It's been a long and busy week, with much to do in preparation for our exciting Shabbaton with Rabbi Deborah Sacks Mintz (this Shabbat!!) in addition to regular shul and life stuff. With everything going on here and in Israel, I haven't had the head space to think deeply about what I wanted to share with us this week. But as I was studying Parashat haShavua, I was pleasantly surprised to see something in it that I hadn't ever paid much notice before, something that is a wonderful message for us entering into this weekend.
With my 8th grade Bible class, we create a "tool box" of critical reading and interpretive tools for finding deeper meaning in the text. One of my favorite tools is the echo word. An echo word is a distinctive word or phrase that appears in more than one narrative section. The appearance of the word in each of these sections enables you to read them alongside each other, ideally finding points of connection and illumination of meaning.
Please permit me one example to help illustrate this idea: When Moshe is born (Exodus chapter 2), we read that his mother hid him for three months when she saw כי טוב הוא (ki tov hu), that he was good. The phrase כי טוב (ki tov) is not common in the Torah, but it is all over the beginning of Genesis, in the description of Creation. Each day is declared by God כי טוב (ki tov), that it is good. The use of this phrase that recalls creation to describe Moshe's birth tells us that he represents the beginning of a new world for b'nei Yisrael. Moshe will be a gamechanger, creating a new reality for his people.
And now back to our parashah, Ḥayyei Sarah, and its echo word. When Avraham instructs his servant to go find a wife for his son, he instructs him: כִּ֧י אֶל־אַרְצִ֛י וְאֶל־מוֹלַדְתִּ֖י תֵּלֵ֑ךְ. "You will go to my land and to the land of my birth..." (Genesis 24:4). This phrase, "my land and the land of my birth" hearkens back to when we first met Avraham - still called Avram - and God commanded him to leave מֵאַרְצְךָ֥ וּמִמּֽוֹלַדְתְּךָ֖, "from your land and from the land of your birth" (Genesis 12:1). We hear the echo, but what is the connection? What is it telling us?
The echo highlights that this is an unusual request for Avraham to make. After all, we often laud Avraham for his willingness to leave his homeland and follow God's command. He settles in the land promised to him by God, the land that is described as the home of his nation of descendents. Why, then, would he want to go back to a place he willingly left to find Isaac's future wife?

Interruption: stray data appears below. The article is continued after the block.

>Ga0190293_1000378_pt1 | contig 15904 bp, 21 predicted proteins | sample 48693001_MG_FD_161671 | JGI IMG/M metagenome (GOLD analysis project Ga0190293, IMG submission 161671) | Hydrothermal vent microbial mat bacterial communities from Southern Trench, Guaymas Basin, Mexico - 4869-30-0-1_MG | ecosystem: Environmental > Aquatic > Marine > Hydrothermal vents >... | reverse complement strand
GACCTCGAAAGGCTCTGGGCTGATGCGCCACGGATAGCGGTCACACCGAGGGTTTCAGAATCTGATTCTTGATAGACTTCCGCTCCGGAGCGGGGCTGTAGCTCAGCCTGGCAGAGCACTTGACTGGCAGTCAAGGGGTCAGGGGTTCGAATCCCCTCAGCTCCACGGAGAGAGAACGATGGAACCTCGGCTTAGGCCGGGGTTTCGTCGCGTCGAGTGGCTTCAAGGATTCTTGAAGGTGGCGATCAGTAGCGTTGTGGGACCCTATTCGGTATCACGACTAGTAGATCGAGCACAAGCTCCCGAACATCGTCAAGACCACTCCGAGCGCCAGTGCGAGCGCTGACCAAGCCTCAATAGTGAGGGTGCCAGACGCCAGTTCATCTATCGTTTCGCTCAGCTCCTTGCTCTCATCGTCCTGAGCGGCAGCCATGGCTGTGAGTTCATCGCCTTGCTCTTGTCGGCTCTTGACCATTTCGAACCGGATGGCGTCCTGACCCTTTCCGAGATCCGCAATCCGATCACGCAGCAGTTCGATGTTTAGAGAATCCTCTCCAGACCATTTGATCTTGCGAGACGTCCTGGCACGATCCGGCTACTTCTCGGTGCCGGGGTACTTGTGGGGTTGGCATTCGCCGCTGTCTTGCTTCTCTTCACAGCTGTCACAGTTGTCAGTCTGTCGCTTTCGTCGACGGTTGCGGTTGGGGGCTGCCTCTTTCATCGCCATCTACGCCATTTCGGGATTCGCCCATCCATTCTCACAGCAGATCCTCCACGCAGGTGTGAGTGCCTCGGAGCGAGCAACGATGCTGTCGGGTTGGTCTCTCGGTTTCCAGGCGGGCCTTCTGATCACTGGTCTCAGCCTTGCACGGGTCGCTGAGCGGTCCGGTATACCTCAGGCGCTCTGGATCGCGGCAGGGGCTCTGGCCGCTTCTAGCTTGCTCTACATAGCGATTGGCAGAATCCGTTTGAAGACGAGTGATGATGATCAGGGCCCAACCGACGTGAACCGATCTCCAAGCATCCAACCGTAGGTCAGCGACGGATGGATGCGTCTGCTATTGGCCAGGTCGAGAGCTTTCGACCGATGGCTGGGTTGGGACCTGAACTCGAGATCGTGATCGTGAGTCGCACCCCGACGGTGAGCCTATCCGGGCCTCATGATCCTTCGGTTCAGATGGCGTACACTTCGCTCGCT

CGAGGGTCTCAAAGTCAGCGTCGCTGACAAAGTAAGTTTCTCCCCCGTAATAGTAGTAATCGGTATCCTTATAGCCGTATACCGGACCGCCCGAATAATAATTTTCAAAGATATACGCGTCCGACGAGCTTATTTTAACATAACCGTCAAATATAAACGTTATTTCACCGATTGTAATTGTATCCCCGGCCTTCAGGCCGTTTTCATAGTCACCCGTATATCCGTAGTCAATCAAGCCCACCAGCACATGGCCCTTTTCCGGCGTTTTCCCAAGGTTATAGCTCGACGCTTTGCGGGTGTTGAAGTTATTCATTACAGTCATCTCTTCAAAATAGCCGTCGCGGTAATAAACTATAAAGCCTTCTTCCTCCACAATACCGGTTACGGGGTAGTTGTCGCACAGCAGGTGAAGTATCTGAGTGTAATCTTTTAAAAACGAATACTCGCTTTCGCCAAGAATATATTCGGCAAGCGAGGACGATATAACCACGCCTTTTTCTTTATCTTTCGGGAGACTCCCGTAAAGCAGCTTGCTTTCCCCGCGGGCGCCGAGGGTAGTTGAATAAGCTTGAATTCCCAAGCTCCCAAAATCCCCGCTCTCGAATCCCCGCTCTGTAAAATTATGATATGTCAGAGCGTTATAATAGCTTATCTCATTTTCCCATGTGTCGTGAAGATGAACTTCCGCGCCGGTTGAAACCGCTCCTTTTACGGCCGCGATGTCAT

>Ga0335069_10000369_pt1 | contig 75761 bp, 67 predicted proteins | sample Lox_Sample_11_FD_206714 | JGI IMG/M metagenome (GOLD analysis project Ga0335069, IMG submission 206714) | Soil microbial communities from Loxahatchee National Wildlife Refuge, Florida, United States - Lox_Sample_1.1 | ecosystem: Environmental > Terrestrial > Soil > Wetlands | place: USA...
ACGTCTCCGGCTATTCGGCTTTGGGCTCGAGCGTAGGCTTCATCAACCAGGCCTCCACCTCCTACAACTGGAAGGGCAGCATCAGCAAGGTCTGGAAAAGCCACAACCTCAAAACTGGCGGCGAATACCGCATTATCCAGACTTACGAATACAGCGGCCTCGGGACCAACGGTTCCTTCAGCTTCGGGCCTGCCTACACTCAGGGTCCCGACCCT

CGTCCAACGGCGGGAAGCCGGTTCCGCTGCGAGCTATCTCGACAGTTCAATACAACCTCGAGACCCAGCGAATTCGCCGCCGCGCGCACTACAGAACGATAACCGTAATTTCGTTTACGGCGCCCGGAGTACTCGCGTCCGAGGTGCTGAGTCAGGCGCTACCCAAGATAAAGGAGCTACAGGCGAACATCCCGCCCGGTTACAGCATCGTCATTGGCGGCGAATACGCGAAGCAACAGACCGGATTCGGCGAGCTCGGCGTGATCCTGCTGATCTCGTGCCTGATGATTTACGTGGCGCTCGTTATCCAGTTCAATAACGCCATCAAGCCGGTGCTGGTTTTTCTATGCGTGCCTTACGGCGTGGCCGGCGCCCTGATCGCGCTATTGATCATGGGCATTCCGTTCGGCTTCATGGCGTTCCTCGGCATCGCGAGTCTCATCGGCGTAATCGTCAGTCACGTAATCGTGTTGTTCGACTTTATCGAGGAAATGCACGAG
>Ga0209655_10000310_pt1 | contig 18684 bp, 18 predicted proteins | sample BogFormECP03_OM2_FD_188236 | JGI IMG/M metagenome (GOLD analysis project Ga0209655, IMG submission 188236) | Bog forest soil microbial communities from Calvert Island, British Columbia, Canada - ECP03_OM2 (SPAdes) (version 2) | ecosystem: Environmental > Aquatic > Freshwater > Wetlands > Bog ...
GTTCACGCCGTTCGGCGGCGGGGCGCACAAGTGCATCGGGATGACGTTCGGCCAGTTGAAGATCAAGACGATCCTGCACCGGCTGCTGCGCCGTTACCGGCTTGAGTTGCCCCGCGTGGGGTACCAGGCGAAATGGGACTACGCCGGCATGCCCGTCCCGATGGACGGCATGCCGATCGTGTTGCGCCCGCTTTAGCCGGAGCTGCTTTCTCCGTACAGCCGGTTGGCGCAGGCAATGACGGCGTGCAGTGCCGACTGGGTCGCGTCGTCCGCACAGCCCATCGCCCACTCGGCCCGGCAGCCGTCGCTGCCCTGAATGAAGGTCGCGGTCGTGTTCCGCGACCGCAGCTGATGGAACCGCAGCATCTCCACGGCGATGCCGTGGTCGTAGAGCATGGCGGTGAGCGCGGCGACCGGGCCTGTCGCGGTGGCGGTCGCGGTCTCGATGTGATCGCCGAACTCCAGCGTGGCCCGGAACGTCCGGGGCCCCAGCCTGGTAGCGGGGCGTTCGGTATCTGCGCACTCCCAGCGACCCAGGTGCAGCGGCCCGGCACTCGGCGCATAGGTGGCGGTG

Looking at some of the classical commentaries on this verse, I saw this gem from Radak (Rabbi David Kimḥi, 13th c. France): The words reflect a well known proverb according to which people prefer to plant seed originating in their own backyard even though the strain is known to be inferior to those available elsewhere.
Avraham, at least in Radak's eyes, struggled with getting out of his comfort zone. His previous homeland was a place he knew well and it was less daunting to go back there. The task ahead was a significant one and rather than forging new boundaries in taking it on, he stuck with what was familiar. I wouldn't want to fault Avraham in this moment - and it defintely worked out well in finding Rivkah. But he certainly stuck with what he knew. I think this is something many of us can relate to.
Looking ahead to this weekend and our Song and Spirit Shabbaton, I want to give us a loving challenge to notice our own comfort zones and try to step outside of them. This Shabbat, we will have the blessing of learning from and singing with Rabbi Deborah Sacks Mintz, who is right out front in the current world of Jewish and liturgical music. We will learn new melodies, and sing old ones in new ways. We will welcome guests to our community and blend our voices the best we can. For many of us, we look to our Shabbat services to provide the comfort of the familiar. While there will still be much that is familiar, there will also be much that is new for our community. I encourage you to join us this weekend, to open yourselves beyond what is comfortable and familiar, and see what magic we can make together.